There are many standardized speech and language tests used to examine different domains. Some areas that may be tested include: articulation, apraxia of speech, receptive/expressive language, feeding, play, social skills, fluency/stuttering and reading/writing. An SLP will use different tests for a toddler with delayed language and an elementary school student with reduced intelligibility. As such, this portion of the evaluation will vary greatly depending on a child’s age and speech and language concerns. During this portion of the assessment, the SLP will administer 1 or more standardized tests to the child. Many standardized tests are norm-referenced, meaning the test yields a score or multiple scores used to compare your child’s scores to those of same aged children Assessments for toddlers are typically play-based, completed on the floor and involve parent and caregiver input. For preschool and elementary school children, parents are asked to watch quietly. These often involve looking at pictures in a book (test stimuli), following directions and answering questions. For older children reading and writing may be tested as well to assess all aspects of language.

Language Sample

A language sample is used as a way to analyze speech intelligibility and expressive language skills. A language sample consists of eliciting and gathering a spontaneous sample of one’s speech. It often consists of at least 50-100 utterances spoken by the child.

Language samples are critical for assessing one’s speech and they allow us to gather a variety of data. We can assess utterance length, vocabulary, syntax, semantics, morphology, pragmatics, narrative skills, comprehension, and more. It’s best to elicit a language sample during play using highly engaging toys while following the child’s lead.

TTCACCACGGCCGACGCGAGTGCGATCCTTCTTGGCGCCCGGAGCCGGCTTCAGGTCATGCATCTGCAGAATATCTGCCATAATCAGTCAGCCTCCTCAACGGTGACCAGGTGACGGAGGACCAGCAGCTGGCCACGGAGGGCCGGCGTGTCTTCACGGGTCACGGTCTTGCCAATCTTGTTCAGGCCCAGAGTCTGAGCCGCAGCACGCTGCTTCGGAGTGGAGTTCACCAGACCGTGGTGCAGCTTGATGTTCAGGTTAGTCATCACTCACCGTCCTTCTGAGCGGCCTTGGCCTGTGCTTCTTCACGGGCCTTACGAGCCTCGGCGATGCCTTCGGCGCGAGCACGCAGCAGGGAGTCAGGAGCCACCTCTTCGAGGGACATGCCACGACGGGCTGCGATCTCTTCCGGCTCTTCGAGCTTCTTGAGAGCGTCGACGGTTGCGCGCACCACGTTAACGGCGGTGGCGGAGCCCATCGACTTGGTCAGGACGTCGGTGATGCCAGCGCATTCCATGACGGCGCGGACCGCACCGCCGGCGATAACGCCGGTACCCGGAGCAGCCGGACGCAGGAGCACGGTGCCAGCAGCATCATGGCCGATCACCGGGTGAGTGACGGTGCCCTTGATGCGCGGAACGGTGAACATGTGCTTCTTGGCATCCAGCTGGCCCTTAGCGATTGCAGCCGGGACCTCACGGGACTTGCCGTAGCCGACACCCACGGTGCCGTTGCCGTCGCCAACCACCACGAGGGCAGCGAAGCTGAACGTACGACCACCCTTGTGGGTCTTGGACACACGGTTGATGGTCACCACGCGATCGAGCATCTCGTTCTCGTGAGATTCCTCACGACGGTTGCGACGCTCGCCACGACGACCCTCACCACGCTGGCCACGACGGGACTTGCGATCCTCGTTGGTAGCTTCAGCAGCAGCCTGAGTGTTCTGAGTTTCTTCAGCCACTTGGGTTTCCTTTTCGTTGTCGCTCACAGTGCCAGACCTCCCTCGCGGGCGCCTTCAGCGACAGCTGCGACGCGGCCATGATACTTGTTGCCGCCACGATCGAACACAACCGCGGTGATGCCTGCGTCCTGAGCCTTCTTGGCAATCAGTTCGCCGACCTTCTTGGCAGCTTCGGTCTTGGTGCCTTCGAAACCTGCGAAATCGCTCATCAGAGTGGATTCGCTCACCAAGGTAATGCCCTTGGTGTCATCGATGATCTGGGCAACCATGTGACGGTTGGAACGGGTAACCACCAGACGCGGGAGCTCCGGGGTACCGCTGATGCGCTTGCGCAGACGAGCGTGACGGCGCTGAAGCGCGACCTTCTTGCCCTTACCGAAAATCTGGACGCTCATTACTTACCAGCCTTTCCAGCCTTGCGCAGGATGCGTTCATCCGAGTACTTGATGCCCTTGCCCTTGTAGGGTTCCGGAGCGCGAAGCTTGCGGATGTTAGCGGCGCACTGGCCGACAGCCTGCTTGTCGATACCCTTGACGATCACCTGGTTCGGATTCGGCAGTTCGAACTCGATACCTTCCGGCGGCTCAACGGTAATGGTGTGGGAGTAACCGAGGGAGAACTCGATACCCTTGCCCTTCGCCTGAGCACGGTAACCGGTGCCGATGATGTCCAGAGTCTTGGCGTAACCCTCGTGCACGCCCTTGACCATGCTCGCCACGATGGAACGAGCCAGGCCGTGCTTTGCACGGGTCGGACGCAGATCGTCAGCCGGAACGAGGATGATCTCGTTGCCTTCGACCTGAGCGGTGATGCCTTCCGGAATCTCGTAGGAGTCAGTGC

Discussion of Results and Recommendations

At the end of the evaluation, the SLP will briefly discuss initial impressions and recommendations with you. There are numerous points that may come from your speech therapy evaluation. If a speech, language, and/or feeding delay is identified, the SLP may suggest speech therapy. They also will likely have suggestions of other places you can call to access services, and possible referrals to other specialists. .

What should I bring to my speech-language evaluation?

Bring all completed paperwork that the center sends you in advance, if any. If your child has had additional testing somewhere else and the therapist does not have a copy already, bring those reports for the SLP to review. If you can, write out a list of words that your child can say (on their own, without you saying it first) and bring it with you because the SLP may ask you what words the child can say. Don’t forget to bring the normal stuff you keep in your diaper bag (snacks, favorite toys, diaper change, etc.) Keep your toys in your bag unless the SLP asks you to get them out.

Pro tip: try not to let your child play on your phone/tablet in the waiting room if they are inclined to become upset when you turn it off, just to avoid having your child already be upset when the evaluation starts.

Having a speech-language evaluation for your child is a great way to feel empowered and educated to better:

  • Understand your child’s strengths

  • Learn what your child may be struggling with and what to do about it

  • Discover the next steps to foster your child’s development